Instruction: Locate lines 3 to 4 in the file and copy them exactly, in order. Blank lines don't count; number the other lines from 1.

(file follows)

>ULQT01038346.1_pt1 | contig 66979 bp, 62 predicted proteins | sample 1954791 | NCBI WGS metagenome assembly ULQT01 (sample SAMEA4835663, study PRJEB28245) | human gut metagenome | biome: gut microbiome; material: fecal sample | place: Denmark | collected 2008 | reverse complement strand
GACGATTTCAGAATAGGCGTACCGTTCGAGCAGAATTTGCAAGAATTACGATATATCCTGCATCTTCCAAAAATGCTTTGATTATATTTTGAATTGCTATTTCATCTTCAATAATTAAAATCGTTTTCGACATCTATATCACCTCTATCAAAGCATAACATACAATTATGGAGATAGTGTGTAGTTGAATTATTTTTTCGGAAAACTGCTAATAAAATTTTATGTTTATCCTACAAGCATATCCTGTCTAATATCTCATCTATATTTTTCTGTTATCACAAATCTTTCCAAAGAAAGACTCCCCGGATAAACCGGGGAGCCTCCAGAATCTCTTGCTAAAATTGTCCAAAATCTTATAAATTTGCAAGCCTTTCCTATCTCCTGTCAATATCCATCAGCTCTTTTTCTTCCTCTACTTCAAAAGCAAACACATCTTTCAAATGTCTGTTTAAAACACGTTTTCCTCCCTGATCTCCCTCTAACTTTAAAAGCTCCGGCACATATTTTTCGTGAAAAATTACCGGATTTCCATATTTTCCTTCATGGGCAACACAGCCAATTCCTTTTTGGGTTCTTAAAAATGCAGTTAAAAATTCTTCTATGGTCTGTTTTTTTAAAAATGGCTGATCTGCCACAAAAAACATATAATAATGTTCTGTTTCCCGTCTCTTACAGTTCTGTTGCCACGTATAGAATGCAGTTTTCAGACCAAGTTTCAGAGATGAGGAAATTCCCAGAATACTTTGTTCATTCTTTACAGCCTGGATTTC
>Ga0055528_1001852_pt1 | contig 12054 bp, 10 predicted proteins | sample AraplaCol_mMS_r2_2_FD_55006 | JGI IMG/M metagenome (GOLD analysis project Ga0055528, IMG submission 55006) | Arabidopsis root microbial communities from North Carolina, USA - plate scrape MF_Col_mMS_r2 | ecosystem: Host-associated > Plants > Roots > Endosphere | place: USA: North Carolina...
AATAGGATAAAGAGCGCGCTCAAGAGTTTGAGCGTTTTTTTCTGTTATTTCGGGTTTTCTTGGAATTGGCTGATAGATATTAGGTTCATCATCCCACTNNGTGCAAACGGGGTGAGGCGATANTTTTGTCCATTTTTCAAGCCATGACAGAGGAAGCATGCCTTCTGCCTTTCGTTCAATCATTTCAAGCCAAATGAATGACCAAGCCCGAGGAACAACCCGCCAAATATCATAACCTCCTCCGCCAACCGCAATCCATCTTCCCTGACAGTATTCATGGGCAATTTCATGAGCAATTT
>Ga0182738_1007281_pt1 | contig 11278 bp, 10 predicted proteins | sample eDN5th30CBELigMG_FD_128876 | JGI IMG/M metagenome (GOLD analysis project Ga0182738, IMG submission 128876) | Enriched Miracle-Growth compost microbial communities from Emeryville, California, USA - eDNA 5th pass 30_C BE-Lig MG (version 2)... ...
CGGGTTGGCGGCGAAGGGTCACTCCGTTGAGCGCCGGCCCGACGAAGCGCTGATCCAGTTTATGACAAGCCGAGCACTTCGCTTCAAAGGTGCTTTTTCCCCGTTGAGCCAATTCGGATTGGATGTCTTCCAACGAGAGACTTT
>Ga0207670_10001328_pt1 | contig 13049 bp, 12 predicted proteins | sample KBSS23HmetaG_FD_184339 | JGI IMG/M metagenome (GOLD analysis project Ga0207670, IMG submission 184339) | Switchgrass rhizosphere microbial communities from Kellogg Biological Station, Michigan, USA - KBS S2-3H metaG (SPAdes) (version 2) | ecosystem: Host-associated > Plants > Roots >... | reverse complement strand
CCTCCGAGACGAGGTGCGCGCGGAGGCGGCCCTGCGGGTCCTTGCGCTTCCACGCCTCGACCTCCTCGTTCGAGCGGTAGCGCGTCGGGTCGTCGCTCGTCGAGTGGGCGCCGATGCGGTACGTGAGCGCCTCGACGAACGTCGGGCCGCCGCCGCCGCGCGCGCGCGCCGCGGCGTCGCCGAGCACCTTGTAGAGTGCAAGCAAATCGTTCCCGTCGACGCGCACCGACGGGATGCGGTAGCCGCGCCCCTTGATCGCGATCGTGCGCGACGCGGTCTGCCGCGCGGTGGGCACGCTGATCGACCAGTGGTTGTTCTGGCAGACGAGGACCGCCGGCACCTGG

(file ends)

>Ga0055528_1001852_pt1 | contig 12054 bp, 10 predicted proteins | sample AraplaCol_mMS_r2_2_FD_55006 | JGI IMG/M metagenome (GOLD analysis project Ga0055528, IMG submission 55006) | Arabidopsis root microbial communities from North Carolina, USA - plate scrape MF_Col_mMS_r2 | ecosystem: Host-associated > Plants > Roots > Endosphere | place: USA: North Carolina...
AATAGGATAAAGAGCGCGCTCAAGAGTTTGAGCGTTTTTTTCTGTTATTTCGGGTTTTCTTGGAATTGGCTGATAGATATTAGGTTCATCATCCCACTNNGTGCAAACGGGGTGAGGCGATANTTTTGTCCATTTTTCAAGCCATGACAGAGGAAGCATGCCTTCTGCCTTTCGTTCAATCATTTCAAGCCAAATGAATGACCAAGCCCGAGGAACAACCCGCCAAATATCATAACCTCCTCCGCCAACCGCAATCCATCTTCCCTGACAGTATTCATGGGCAATTTCATGAGCAATTT